The popes (John Paul II, Benedict XVI, and also Pope Francis) have repeatedly emphasized the “equal dignity” of women, their high value in flowery, exuberant words; but they no way deduce “equal rights“, i.e. their access to all ecclesiastical offices and ministries!
In his Letter to Women (29 June 1995) Pope John Paul II promises the United Nations: „The Church desires for her part to contribute to upholding the dignity, role and rights of women” (….). “The Church desires to give thanks to the Most Holy Trinity for the ‘mystery of the woman’ … for all that constitutes the eternal measure of her feminine dignity.” Repeatedly the Pope praises the “genius of women”. However, he does concede: “Unfortunately, we are heirs to a history which has conditioned us to a remarkable extent. In every time and place, this conditioning has been an obstacle to the progress of women. Women’s dignity has often been unacknowledged … they have often been relegated to the margins of society and even reduced to servitude.” The Pope is “truly” sorry, “if objective blame … has belonged to not just a few members of the Church”.
However, he unalterably adheres to the exclusion of women from priesthood, with the following threadbare, untenable argumentation: “…one can also appreciate that the presence of a certain diversity of roles is in no way prejudicial to women, provided that this diversity … is rather an expression of what is specific to being male and female… If Christ … entrusted only to men the task of being an “icon” of his countenance as “shepherd” and “bridegroom” of the Church through the exercise of the ministerial priesthood, this in no way detracts from the role of women… “.
Pope Francis to a great extent adopts the argumentation of his predecessors, particularly of John Paul II. He, too, praises the “genius of women”. He speaks of a “new paradigm”: “Reciprocity in equality and in diversity”; but “priesthood reserved for men” is “not open to discussion” for this pope, either. His consolation for women: Mary, Mother of God, a woman, is “more eminent than the bishops…”.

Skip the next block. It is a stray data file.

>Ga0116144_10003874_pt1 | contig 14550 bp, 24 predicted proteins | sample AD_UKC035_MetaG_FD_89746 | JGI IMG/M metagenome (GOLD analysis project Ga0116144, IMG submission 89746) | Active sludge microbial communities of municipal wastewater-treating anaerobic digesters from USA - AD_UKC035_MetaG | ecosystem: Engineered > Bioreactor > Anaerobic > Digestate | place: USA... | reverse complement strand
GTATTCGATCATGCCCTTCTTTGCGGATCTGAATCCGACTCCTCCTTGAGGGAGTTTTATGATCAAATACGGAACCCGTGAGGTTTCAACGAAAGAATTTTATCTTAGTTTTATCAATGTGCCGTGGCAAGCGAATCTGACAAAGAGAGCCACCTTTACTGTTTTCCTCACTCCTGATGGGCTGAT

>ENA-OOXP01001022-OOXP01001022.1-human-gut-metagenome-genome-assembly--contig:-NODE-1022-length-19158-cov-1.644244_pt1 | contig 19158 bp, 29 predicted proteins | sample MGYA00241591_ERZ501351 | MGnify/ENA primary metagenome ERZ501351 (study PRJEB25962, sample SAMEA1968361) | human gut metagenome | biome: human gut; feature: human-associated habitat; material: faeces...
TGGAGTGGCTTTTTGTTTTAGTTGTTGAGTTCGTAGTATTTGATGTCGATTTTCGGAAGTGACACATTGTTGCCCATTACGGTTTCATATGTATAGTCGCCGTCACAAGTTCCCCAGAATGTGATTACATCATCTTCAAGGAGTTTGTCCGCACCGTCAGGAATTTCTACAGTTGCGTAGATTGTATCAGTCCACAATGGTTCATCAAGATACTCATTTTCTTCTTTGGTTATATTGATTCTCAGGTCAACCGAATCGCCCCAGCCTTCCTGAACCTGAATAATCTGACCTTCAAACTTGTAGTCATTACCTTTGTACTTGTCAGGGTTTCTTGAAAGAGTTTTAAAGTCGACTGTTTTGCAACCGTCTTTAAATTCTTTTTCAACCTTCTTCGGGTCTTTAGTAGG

So the result is still the same today:
Under cover of the so-called “otherness” of women, their feminine and allegedly so “different” nature, the subordinate, underprivileged, less entitled status of women is being perpetuated until today, just as Thomas Aquinas and other Doctors of the Church deduced it from their ideas of a genetic and moral inferiority of women.That Church authorities regularly emphasize that this exclusion of women does not constitute any discrimination or disadvantage of women, is revealing!
That is what rulers say in order to placate those oppressed by them – to disguise the injustice committed by them! However, true is: Only those afflicted by this injustice and exclusion – women – can express what they conceive as discrimination, but not the rulers (men)!
Therefore, although the argumentation in favour of the ongoing exclusion of women from priesthood has changed, the result remains the same: Exclusion of women from diaconate and priesthood because of their gender! That is scandalous, a grave injustice towards women!
The just accusation brought against the responsible Church officials is: Until today the long history of grave discrimination against women has not been honestly reappraised and therefore has not been overcome. That is a disgrace!
God’s commandment of justice calls for overcoming this grave intellectually suffocating injustice which has been done to women in the Church to this day, – which does not give them room to develop the gifts of grace which have been given to women by God’s holy spiritual power (cf. 1 Cor 12:10f), to the detriment of the parishes and the church as a whole!
God’s spirit of truth and freedom calls for the persons in authority to change back resolutely, to turn away from the inauspicious patriarchy which is directed against the Spirit of Jesus.
At the same time God’s spiritual power also calls those women who are affected by the prolonged exclusion to resistance against their continuous suppression which is being disguised by obscuring words!
They are thereby called upon to commit themselves to the acknowledgement of Human Rights for Women – even in the Church!
Ida Raming, Doctor of Theology –
English translation: Ysabel Geiger, dipl theol.